Muslim citizens and belonging in Australia: Negotiating the inclusive/exclusive divide in a multicultural context
Melbourne University Press
Faculty of Education and Arts
School of Communication & Arts, Centre for Research in Entertainment, Arts,Technology, Education and Communications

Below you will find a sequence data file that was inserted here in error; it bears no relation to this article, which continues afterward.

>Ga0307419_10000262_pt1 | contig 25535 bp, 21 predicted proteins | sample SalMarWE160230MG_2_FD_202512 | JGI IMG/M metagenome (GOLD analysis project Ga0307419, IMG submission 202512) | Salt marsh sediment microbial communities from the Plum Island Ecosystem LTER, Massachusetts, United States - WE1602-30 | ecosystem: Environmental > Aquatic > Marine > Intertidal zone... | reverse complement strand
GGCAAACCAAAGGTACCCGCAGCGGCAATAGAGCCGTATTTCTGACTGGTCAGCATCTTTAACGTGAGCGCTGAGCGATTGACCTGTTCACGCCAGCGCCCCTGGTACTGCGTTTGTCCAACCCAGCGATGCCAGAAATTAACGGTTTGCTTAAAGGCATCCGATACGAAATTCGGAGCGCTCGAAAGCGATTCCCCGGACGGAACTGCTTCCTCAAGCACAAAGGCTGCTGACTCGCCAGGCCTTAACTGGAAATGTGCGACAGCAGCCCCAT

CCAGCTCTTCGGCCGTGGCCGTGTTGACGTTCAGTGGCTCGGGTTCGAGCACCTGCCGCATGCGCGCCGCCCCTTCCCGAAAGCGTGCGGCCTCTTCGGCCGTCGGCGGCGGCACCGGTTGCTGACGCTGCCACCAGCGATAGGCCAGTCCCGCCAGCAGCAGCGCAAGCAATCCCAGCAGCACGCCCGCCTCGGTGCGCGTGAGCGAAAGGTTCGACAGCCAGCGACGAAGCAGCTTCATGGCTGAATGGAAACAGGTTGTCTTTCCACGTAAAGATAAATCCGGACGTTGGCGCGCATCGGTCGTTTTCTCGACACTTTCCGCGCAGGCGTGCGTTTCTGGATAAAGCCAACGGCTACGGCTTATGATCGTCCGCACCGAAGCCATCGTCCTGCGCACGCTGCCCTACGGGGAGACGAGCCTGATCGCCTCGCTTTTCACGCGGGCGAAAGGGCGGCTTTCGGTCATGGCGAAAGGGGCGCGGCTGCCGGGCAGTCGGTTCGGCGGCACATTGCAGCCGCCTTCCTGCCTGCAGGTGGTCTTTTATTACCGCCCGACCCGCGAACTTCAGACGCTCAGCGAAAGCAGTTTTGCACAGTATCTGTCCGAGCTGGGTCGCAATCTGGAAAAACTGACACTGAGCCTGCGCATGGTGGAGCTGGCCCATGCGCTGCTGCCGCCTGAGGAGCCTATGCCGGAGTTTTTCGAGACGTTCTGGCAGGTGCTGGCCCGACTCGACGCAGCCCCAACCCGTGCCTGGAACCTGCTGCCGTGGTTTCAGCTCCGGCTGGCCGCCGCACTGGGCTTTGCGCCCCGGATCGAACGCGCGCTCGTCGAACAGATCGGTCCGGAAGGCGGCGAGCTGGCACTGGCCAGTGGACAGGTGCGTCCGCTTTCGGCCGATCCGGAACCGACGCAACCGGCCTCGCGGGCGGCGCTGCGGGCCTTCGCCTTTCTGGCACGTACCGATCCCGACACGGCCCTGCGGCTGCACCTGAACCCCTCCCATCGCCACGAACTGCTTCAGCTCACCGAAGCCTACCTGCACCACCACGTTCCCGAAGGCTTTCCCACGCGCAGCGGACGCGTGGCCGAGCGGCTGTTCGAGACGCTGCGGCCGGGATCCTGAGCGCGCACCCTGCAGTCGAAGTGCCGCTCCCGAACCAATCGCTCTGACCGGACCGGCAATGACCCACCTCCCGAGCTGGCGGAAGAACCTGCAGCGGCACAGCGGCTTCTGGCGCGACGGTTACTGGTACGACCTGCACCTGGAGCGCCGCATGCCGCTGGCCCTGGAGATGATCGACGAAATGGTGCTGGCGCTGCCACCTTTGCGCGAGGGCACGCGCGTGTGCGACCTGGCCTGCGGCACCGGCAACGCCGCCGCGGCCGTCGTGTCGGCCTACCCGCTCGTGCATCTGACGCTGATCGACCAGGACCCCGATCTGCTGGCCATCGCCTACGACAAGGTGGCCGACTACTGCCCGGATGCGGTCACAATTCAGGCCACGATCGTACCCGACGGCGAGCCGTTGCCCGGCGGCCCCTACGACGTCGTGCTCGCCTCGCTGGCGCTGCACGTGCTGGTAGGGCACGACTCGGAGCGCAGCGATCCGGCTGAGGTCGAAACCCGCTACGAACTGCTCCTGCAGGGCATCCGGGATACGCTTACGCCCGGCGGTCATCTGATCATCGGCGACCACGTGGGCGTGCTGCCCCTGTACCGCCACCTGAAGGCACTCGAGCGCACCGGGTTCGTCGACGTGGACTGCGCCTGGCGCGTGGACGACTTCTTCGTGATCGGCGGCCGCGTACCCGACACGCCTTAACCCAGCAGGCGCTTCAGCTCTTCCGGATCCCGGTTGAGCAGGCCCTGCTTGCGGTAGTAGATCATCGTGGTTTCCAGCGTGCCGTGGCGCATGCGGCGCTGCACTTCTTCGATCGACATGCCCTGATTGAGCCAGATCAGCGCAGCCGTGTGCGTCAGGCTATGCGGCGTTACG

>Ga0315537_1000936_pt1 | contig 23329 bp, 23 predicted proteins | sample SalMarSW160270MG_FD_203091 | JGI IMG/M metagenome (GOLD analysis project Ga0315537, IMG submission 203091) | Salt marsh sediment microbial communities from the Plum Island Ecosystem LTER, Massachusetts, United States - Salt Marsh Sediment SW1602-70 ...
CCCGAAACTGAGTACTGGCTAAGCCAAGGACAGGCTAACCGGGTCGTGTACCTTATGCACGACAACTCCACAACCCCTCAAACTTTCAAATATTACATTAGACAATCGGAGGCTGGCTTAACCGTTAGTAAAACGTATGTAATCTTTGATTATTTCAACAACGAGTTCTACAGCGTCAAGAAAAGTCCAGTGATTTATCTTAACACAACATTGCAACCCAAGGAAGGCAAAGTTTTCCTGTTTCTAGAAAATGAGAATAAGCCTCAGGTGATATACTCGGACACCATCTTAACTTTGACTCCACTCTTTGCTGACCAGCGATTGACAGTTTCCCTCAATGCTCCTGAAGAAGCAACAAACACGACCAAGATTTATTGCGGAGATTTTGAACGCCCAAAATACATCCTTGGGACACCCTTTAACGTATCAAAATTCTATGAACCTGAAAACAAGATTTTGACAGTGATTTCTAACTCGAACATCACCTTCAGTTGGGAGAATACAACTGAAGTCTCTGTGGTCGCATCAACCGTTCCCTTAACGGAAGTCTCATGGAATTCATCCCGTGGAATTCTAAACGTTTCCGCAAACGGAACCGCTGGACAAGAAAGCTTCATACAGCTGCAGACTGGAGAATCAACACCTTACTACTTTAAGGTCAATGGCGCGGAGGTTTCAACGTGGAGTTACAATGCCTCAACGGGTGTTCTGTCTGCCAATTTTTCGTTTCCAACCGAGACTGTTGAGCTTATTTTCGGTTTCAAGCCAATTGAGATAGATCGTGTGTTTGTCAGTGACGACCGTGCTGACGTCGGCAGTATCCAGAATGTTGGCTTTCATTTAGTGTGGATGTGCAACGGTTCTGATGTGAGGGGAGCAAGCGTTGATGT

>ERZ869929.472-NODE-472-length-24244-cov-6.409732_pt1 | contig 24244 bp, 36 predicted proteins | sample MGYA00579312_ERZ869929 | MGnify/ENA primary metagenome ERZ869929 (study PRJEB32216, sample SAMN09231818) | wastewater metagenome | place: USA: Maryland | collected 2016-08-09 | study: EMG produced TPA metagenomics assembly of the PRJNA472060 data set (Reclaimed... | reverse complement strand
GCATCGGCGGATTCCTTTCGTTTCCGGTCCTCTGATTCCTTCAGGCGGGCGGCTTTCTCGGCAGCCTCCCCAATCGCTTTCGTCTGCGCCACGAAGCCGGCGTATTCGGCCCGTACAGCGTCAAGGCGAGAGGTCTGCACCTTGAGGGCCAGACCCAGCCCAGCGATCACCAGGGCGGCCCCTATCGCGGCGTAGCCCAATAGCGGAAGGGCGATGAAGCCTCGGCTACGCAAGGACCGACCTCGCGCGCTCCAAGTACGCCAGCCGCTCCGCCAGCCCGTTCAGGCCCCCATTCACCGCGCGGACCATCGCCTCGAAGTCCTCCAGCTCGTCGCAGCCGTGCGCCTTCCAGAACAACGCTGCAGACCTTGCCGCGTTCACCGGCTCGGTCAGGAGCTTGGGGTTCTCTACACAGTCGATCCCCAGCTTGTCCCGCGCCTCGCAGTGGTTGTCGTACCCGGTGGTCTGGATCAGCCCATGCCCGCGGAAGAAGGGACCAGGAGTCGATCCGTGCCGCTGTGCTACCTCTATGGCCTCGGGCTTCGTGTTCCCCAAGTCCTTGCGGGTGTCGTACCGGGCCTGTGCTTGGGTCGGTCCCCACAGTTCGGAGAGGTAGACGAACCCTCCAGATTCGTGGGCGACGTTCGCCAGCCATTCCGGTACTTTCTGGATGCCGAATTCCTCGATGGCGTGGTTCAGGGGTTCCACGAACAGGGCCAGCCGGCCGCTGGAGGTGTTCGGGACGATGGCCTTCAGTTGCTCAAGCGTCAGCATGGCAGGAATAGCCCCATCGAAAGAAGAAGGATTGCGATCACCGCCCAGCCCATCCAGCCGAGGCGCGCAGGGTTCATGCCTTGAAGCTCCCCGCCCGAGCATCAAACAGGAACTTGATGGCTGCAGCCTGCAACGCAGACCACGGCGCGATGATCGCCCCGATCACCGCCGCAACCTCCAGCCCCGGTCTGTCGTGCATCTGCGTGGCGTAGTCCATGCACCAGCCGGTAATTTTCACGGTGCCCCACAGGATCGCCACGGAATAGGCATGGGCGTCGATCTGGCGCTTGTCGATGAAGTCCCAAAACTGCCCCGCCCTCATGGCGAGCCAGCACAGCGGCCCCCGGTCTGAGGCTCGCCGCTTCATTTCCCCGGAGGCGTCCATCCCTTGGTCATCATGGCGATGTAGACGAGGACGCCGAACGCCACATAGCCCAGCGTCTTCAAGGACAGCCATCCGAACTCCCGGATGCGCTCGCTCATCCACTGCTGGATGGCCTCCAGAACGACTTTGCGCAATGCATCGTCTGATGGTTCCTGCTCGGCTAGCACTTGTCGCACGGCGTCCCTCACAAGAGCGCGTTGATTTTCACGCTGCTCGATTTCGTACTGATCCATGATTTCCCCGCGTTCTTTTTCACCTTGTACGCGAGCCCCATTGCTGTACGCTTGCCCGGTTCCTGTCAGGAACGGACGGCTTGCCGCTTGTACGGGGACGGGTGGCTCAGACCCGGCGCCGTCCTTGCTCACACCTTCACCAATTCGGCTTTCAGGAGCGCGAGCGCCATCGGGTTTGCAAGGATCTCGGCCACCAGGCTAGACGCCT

Since September 11, 2001, scholars have recognised that, as the size of Muslim communities grows and international conflicts involving these groups intensify, Muslims experience increased pressure in secular Australian society. Historically, Muslim Australians have faced considerable social obstacles in their journey towards full integration. These have become all the more challenging when international events, such as September 11, Australia’s presence in Afghanistan, the conflict in Iraq and perceptions of Iran as a nuclear threat, situate Arabs and Muslims at the centre of global instability. Together with domestic events, such as the arrival of (largely Muslim) asylum seekers and the Cronulla riots, these anxieties have been exacerbated. In this context, Muslims in Australia have been negotiating their sense of social belonging and identity in light of wider societal discourses, their own community-based discourses and their own experiences in regards to social integration that mark their status as either inside or outside the Australian community. But the focus on dominant discourses in Australian media and popular culture has Muslims in Australia sidetracked attention from the internal discourses within Muslim communities and the factors involved in socio-economic inclusion, which are just as important, if not more so, in constituting their sense of place in Australian society. It will be argued that the position of Muslims in Australian society needs to take account of the interrelationship between these different facets of identity and belonging if a fuller understanding of the Muslim citizen is to be achieved. The discursive orderings of the popular media and government will be shown to demand from Muslim Australians a commitment to something referred to as ‘Australian values’, which are presented in the superficial guise of multiculturalism. Muslim Australians are themselves situated at the nexus of other influences, such as Islamic notions of citizenship, discourses of Western resistance and various other discourses that render their sense of who they are in diverse and complex ways. Against these discursive constructions of identity and belonging are the socio-economic realities of achieving a better life in Australia for their families, which constitutes a ‘grounded’ sense of belonging. The case of Muslim refugee women will be used to illustrate the interactive effect of inclusiveness as a social, experiential and cultural construction.